Weeknight Cooking

How to Make a Meal on Five Dollars

April 15, 2015

Cooking on the cheap shouldn't mean minute rice and buttered pasta every night. With a little creativity and a little planning, Catherine Lamb shows us how to make the most of a tight budget -- without sacrificing flavor or variety. 

Today: How to make a filling, dare we say exciting meal that will only put you back five dollars.

Pasta e Ceci

Five dollars: the amount of money you impulse-spent on an underwhelming lavender latté; the amount of money you probably paid in shipping and handling for your last online shopping endeavor; the amount of money you spent on two subway rides or parking downtown.

And also, the amount of money that, when paired with a little strategy and some discerning recipe selection, is all you need to cook a wholesome, guest-worthy meal.

Today, let's tighten the purse strings and explore meals that, if you don't already have all of the ingredients already, will cost you five bucks and the gas to the grocery store.

A few tips for sticking to your purchasing limit:

  • Make the most of pantry staples, especially canned ones. When you're in need of cheap protein, canned beans and fish are waiting in the wings to do some heavy lifting.
  • Carbs are a budget chef's friend. This is not the time to shy away from rice and noodles. You might not want to throw a tablespoon of butter on spaghetti and call it a night, but remember that carbohydrates are cheap and versatile building blocks for your weeknight meals. Let's embrace them together.
  • Turn to un-trendy vegetables that stretch well—no microgreens or leeks, which, while wonderful, will eat up your budget before you can say "locally grown." Stick with brawny, humble vegetables like broccoli, cauliflower, cabbage, onions, and sweet potatoes. When in doubt, go for the brassicas.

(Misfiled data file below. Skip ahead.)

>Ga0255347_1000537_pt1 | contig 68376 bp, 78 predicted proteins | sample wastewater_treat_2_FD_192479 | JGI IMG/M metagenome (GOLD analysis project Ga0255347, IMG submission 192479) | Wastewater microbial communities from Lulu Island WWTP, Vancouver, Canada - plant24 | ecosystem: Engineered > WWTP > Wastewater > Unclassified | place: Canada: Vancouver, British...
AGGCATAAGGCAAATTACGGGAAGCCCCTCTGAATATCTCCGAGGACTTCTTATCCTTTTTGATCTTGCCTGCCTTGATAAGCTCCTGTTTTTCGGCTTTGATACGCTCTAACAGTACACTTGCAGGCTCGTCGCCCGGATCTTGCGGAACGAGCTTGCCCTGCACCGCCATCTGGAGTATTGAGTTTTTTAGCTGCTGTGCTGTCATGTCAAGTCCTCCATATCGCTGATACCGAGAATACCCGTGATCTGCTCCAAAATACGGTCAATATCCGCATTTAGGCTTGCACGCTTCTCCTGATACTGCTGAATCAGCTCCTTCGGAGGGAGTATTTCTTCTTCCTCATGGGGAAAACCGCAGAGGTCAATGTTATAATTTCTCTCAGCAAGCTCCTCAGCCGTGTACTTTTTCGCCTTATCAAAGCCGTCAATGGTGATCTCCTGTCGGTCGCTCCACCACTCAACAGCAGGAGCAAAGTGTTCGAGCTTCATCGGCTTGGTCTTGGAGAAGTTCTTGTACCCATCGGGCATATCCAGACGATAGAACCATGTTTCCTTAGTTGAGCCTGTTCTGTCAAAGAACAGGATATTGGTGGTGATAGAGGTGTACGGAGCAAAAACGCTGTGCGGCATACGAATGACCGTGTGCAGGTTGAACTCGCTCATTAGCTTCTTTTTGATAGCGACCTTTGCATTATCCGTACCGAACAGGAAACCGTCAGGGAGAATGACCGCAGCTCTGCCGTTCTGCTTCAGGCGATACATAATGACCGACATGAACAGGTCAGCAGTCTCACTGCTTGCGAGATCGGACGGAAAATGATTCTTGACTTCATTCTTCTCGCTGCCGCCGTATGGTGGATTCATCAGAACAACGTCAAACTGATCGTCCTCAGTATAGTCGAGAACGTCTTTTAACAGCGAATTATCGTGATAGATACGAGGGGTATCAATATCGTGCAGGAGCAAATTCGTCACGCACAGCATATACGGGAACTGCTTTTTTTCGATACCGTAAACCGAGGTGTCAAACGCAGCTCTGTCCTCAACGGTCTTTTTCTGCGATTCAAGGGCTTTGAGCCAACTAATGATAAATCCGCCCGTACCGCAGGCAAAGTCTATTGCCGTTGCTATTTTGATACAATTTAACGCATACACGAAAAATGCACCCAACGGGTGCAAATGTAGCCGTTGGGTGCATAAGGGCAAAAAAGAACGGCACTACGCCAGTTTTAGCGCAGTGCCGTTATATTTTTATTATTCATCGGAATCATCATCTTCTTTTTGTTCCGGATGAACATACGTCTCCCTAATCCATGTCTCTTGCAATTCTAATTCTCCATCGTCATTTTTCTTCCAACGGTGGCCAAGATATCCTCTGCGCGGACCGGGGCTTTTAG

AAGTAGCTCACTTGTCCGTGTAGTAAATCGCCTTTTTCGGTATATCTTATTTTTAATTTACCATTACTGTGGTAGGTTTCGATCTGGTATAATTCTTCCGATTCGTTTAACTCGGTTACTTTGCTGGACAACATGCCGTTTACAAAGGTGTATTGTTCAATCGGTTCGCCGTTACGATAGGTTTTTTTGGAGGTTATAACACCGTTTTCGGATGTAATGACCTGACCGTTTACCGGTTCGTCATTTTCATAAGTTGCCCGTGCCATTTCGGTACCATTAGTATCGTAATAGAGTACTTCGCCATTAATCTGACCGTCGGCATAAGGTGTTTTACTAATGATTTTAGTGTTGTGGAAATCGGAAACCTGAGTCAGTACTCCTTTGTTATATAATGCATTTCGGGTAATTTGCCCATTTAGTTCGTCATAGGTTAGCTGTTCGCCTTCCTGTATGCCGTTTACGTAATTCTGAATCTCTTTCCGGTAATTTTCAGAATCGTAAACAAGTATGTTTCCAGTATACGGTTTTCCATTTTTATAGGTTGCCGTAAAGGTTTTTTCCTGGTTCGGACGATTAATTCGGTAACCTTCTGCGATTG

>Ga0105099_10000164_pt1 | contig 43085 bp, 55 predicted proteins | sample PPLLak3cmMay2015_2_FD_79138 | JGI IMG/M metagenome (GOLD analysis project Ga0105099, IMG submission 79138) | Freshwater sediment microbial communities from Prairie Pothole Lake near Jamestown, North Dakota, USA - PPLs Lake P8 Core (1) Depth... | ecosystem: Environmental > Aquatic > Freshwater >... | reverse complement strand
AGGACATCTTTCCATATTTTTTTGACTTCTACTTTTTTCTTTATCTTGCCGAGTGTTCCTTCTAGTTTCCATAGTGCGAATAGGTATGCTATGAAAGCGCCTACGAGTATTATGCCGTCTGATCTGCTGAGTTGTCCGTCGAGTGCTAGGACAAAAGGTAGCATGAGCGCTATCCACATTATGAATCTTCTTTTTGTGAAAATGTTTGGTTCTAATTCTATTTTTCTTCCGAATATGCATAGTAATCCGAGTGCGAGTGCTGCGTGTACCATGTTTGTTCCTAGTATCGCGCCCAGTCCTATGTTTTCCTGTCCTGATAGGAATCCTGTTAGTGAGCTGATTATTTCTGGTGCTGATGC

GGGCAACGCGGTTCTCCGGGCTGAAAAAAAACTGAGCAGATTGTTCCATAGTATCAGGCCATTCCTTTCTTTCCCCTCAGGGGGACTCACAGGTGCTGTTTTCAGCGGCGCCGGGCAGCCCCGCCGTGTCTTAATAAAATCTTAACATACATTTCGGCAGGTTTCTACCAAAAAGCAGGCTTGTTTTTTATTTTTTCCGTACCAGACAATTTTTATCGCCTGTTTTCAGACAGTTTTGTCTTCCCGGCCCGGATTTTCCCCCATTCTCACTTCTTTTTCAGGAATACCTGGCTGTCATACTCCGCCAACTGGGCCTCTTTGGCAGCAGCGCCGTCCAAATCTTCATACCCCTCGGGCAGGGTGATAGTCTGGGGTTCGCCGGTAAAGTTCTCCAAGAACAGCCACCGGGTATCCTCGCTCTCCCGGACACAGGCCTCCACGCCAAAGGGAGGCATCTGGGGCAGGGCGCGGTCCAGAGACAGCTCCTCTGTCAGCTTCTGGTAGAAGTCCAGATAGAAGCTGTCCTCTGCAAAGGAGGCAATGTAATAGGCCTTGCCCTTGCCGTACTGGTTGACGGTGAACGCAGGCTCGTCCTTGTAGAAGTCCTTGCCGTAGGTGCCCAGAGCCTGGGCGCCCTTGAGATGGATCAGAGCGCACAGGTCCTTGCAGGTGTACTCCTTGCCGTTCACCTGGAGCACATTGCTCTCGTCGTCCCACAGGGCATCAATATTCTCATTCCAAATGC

• Avoid expensive meat, nuts, and cheese. You can even call it a vegan night and leave it at that.
  • But if you're not going vegan, choose eggs for victory. Every time.

Moroccan Beet Green with Fried Eggs

If you need a jumping-off point, here are a few tried and true recipes for any occasion:

For a casual date night in (you might want to spend the extra change on napkins): James Beard's Braised Onion Pasta

James Beard's Braised Onion Pasta

 

When you're cleaning out your pantry and you start to get hungry: Smoky Black Bean and Sweet Potato Chili

Smoky Black Bean and Sweet Potato Chili

 

For when you want something a little more elegant than scrambled eggs for dinner: Andrew Feinberg's Slow-Baked Broccoli Frittata (feel free to omit the Parmesan)

Andrew Feinberg's Slow Baked Broccoli Frittata

 

For when you're ready to let tofu save your dinner (what took you so long?): Weeknight Soy Sauce-y, Peanut-y Tofu (feel free to omit the peanuts)

Weeknight Soy-Saucey, Peanut-y Tofu

 

For when you actually plan ahead for tonight's dinner (any beans will do): Stewed Cranberry Beans with Kale 

Stewed Cranberry Beans with Kale

 

For when you only have a head of cabbage and cannot stomach the thought of a salad: Marcella Hazan's Smothered Cabbage

Marcella Hazan's Braised Cabbage

More: This umami-rich pasta dish is a good option, too. 

 

For when you want takeout but your budget will not abide: Fan Qie Chao Dan (Tomato and Eggs Over Rice)

Tomato and Eggs Over Rice

  

For the quickest, easiest dessert that's still cheaper than a bar of chocolate: The Kitchn's One-Ingredient Ice Cream

The Kitchn's One Ingredient Ice Cream 

You think making a meal out of five dollars is tough? Try spending only $1.50 a day—visit Live Below the Line to learn more about their campaign to end world poverty.

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A New Way to Dinner, co-authored by Food52's founders Amanda Hesser and Merrill Stubbs, is an indispensable playbook for stress-free meal-planning (hint: cook foundational dishes on the weekend and mix and match ‘em through the week).

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2 Comments

Mike V. April 22, 2015
Eggs for victory, indeed.<br />I made a fritatta last night that was awesome.<br />We had some leftover "royal potato" salad - from that Ottolenghi book.<br />I took the halves and pan fried them cut side down in olive oil. Then flipped them, put some of the peas in, and then added some chopped spinach.<br />After that started to wilt, I added the eggs, topped with feta (I use that on everything) and cooked till the sides were set. It was finished under the broiler.<br />I'll take my Nobel now. :)
 
wenderzz April 17, 2015
FYI, that umami-pasta link instead goes to the braised cabbage recipe.